Divorce after 50: Challenges & Considerations
For married couples over the age of 50, divorce has become another rite of passage. The baby boomer generation is setting new records for divorce. In September of 2013, The New York Times reported that the divorce rate among couples 50 and older has doubled since 1990. The article noted that "[i]n 1990, 1 in 10 persons who divorced was 50 or older. By 2011, according to the [Census Bureau's] American Community Survey, more than 28 percent (more than 1 in 4) who said they divorced in the previous 12 months were 50 or older." These numbers are especially significant because married couples over the age of 50 account for half of the married population.
While the number of people over 50 that are divorcing has increased, the divorce process has not gotten any easier for those involved. For this generation, some of the biggest challenges will include dividing up the marital assets that have accumulated over the years and for many, taking control of their finances for the first time. Listed bellow are some challenges and considerations for those individuals over 50 who are considering getting a divorce:
- Real Estate - Who gets the family home?: Even when the kids are out of the house and living on their own, the family home can be a source of emotional attachment. Memories - good and bad- were made there and it can be difficult to give it up. However, at this stage in life, it may be in the wife's and the husband's best interests to sell the residence. It may be too large, too expensive and too much maintenance for a single person to handle. The equity built up in the home over the years can be divided and used to buy each spouse a home of their own.
- Tax Liabilities and Retirement Accounts: The longer a couple is married, the closer they are to retirement. The closer they are to retirement, the more difficult it is to re-build the retirement nest-egg after divorce. Just like many other assets, retirement accounts are subject to division during divorce proceedings. It is important that each spouse takes the time to evaluate the benefits and value afforded by each retirement account or annuity. Each spouse will also need to take time to evaluate their future earning potential. In many cases, a divorce couple will need a Qualified Domestic Relations Order (QDRO) issued by a judge, which will be used to divide up retirement plans. QDRO's are necessary to protect each spouse from potential tax penalties when retirement plans are transferred.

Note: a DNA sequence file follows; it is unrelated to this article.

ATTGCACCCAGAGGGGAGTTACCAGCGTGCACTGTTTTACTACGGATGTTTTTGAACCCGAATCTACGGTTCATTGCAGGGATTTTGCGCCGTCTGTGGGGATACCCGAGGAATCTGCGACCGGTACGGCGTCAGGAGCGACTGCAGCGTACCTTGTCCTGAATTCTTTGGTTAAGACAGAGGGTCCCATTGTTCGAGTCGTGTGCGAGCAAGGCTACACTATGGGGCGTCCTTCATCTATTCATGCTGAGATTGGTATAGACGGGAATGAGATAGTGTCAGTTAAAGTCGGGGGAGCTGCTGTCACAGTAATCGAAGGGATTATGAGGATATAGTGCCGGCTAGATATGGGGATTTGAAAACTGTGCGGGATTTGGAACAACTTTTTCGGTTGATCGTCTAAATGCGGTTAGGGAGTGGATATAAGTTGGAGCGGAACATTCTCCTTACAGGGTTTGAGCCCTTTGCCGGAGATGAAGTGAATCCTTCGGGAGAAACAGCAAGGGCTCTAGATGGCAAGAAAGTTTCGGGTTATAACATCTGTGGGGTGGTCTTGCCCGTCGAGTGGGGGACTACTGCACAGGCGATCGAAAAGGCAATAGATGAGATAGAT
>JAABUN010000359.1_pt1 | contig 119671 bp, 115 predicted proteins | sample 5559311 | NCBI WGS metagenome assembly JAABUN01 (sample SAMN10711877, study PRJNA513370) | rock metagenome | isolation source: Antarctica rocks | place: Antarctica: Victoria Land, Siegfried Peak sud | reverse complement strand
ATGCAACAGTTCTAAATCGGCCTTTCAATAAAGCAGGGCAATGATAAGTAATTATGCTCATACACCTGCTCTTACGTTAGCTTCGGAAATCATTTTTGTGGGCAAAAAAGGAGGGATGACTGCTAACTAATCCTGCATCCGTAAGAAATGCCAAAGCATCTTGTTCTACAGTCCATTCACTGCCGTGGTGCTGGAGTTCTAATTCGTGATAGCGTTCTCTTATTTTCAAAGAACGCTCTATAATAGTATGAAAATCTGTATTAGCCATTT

- Medical Insurance: For many married couples, one spouse will be covered by the other spouse's health insurance coverage through a family policy. Medicare does not kick in until 65. It is important that you explore your medical insurance options. If a party has received insurance through their spouse, it may be possible to continue insurance coverage through a COBRA program (although it can be expensive). Another option is to purchase coverage insurance through the health insurance marketplace created by the Affordable Care Act ("Obamacare"), which provides various subsidies to make health insurance more affordable. Perhaps a last-resort option is to consider a legal separation instead of a divorce if neither of the above options is viable.
- Spousal Support: Although many married couples today are both working, in some cases one spouse has sacrificed their income earning potential in order to raise the children. If one spouse has been primarily supporting the other for a significant period of time, then that spouse can expect to continue to support that spouse even after divorce. Such support payments may be temporary, permanent or used to rehabilitate a spouse so that she/he can be financially independent.
- Social Security Benefits: Check out the Social Security website regarding information on how to collect your ex-spouse's Social Security benefits. If your marriage lasted 10 years or more and you are 62 years or older, you may be eligible to collect retirement benefits on your former spouse's Social Security record.